If you’re a driver or pedestrian in the US, it’s important to know that there are complicated and often confusing rules about when you should yield, cross the street, and more. So we’ve created this article to help you fully understand everything from how speed limits work to sidewalks laws.
A recent study found that only 53% of American drivers have ever been taught what they need to know about driving safety by their parents or another adult. And while most people don’t need to go very far in life without violating any traffic laws (drunk driving, speeding), it’s important for drivers and pedestrians alike to be aware of these laws – even if they don’t plan on breaking them like text can be used with a diamond symbol.
1. Right of Way
In the United States, the basic rule for when you should yield to someone else is that you must yield to anyone who has a green light , or a sign or traffic signal saying they have the right of way. This includes pedestrians, whether they’re crossing the street on a green light or on a walk signal. However, if you are turning left and remain stopped at your red light while pedestrians are crossing, you must yield to them.
2. One Way Roads
If you’re on a one-way street and you have the right of way, it’s even more important that you yield to pedestrians. Because they’re legally not supposed to be on a one-way street in the first place.
Bikes can also block traffic – so when they’re sharing the road with cars, cyclists need to yield at busy intersections and whenever turning onto streets or sidewalks. While it’s true that cyclists aren’t supposed to use high visibility clothing or ride in groups, many do anyway – and since they move slowly and don’t have much protection from rear collisions, it’s important for drivers to avoid hitting them.
4. People on the Sidewalk or Crosswalk
If you’re walking or crossing a street with a walk signal , you need to yield to anyone who’s walking too. If you’re traveling inbound on a crosswalk, it is your responsibility to make sure that pedestrians are clear of the path before proceeding. This applies even if they’re not on a walk signal; if they’re simply waiting at an intersection, they have the right of way unless they cross your path.
5. Red Lights
Studies show that more than half of all vehicle-pedestrian crashes occur during intersections – and half of these crashes involve pedestrians who are crossing at red lights. This is a well-known phenomenon – so if you’re driving and see someone walking in front of you at a red light, it’s common courtesy to slow down and make sure that they’re OK.
6. Speed Limits
In most states, the speed limit on major streets – especially highways – is 55 miles per hour, unless otherwise posted. On residential streets, the speed limit is usually 25 miles per hour or lower. If you’re on a highway and have to slow down quickly because of traffic congestion or an accident ahead of you, it’s your responsibility to check for pedestrians (and bicycle riders) ahead who may not be able to slow down as fast as you can.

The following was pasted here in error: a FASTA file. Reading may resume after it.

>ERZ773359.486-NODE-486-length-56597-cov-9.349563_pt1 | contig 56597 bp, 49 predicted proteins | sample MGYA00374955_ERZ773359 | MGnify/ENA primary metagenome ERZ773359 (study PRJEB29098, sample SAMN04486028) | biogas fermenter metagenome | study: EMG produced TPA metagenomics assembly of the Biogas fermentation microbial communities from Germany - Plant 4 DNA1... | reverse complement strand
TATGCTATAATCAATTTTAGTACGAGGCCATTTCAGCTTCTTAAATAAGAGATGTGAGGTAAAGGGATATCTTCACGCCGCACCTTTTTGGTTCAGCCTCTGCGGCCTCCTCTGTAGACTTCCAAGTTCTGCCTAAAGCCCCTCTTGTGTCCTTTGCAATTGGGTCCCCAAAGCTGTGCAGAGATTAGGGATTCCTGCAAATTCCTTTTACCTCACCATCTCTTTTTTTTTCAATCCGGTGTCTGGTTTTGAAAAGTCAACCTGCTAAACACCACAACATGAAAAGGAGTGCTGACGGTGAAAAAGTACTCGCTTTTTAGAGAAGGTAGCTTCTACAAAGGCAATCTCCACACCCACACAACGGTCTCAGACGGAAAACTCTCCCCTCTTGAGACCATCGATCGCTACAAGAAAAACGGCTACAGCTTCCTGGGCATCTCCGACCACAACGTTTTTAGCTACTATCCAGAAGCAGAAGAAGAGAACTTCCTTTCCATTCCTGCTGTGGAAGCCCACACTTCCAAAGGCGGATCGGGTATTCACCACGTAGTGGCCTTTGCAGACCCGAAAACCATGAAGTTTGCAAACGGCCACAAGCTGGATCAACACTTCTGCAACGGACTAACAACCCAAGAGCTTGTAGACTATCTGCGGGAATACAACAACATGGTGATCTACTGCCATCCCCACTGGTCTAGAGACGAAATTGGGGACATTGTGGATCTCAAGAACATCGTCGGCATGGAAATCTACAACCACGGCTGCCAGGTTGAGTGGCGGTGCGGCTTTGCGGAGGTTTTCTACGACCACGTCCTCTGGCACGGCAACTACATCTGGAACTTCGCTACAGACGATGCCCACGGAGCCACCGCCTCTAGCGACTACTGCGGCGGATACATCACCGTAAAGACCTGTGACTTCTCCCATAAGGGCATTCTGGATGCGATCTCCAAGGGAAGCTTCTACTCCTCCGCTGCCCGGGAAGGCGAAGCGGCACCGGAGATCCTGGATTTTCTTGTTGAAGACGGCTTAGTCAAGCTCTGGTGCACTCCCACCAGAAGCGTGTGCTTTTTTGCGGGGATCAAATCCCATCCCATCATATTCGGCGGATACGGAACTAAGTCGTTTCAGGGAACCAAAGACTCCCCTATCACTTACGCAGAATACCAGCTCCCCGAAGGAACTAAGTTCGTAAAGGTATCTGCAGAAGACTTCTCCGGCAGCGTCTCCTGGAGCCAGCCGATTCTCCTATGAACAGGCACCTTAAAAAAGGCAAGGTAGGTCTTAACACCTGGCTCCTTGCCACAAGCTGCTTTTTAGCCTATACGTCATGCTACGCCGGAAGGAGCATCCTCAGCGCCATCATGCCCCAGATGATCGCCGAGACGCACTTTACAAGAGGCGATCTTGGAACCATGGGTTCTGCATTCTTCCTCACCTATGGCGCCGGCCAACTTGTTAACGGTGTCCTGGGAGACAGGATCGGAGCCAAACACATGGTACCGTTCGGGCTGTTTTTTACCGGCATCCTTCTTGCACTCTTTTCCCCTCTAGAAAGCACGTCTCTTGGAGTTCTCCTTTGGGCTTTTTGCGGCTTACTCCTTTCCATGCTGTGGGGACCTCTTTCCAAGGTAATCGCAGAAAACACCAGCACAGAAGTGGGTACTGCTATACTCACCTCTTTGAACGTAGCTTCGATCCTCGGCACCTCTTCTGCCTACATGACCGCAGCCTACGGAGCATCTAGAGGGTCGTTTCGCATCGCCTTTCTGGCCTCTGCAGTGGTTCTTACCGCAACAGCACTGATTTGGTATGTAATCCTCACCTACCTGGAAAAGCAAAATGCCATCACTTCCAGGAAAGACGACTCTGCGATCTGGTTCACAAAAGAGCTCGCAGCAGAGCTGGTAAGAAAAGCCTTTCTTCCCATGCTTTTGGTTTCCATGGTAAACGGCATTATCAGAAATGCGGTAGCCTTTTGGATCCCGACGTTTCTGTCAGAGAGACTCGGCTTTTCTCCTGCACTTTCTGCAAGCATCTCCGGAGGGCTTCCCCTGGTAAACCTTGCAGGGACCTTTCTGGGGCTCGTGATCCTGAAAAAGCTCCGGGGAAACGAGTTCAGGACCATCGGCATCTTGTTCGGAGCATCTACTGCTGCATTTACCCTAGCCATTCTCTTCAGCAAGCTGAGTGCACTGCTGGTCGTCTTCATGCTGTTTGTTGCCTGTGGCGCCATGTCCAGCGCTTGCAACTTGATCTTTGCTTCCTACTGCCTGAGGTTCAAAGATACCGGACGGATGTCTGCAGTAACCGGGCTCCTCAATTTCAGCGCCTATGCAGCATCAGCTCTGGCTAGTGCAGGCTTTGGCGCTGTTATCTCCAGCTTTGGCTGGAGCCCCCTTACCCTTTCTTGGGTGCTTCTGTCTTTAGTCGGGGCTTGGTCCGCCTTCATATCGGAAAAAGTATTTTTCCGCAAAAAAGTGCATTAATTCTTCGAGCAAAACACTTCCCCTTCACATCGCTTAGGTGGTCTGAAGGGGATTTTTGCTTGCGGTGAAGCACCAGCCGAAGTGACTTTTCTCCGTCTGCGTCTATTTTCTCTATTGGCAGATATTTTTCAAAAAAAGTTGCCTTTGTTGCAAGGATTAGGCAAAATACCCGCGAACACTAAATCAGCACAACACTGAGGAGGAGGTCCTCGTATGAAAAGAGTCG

7. Obeying Traffic Lights
No matter what the speed limit is, there are still traffic lights that you need to respect. Another study showed that most crashes occur at intersections with stop lights – so it’s a good idea to check for pedestrians and cyclists before proceeding.
8. Yielding Ahead of Curves
If you’re driving and see someone coming up quickly on your right side in a curve, make sure they can see you and slow down – even if they’re going slower than you. If you hit them, it’s better for everyone involved if both of you suffer minor injuries rather than one person ending up seriously injured or in the hospital.
9. Parking at Crosswalks
Parking near a crosswalk is prohibited in many states – and with good reason. For instance, if you must park at the side of a street, look for the first driveway before you park. This way, it’s easier for pedestrians to see where they’re supposed to go.
10. Pedestrian Safety Zones
In many states, pedestrian safety zones have special rules – even when there isn’t a crossing guard present to help pedestrians cross safely onto their bus stops or schools. These zones may prohibit parking or driving – and in some cases, they may not even allow bicycles or skateboards.
Pedestrians, cyclists and drivers all need to be aware of the rules of the road – and make sure to follow them at all times. And if you are ever injured in a bike accident or pedestrian hit-and-run , it’s important that you seek compensation for your medical bills, pain and suffering, and more. Don’t try to deal with the insurance companies on your own – leave it up to us. You may be entitled to compensation for lost wages or earning capacity, your physical impairment, as well as a wide range of other factors.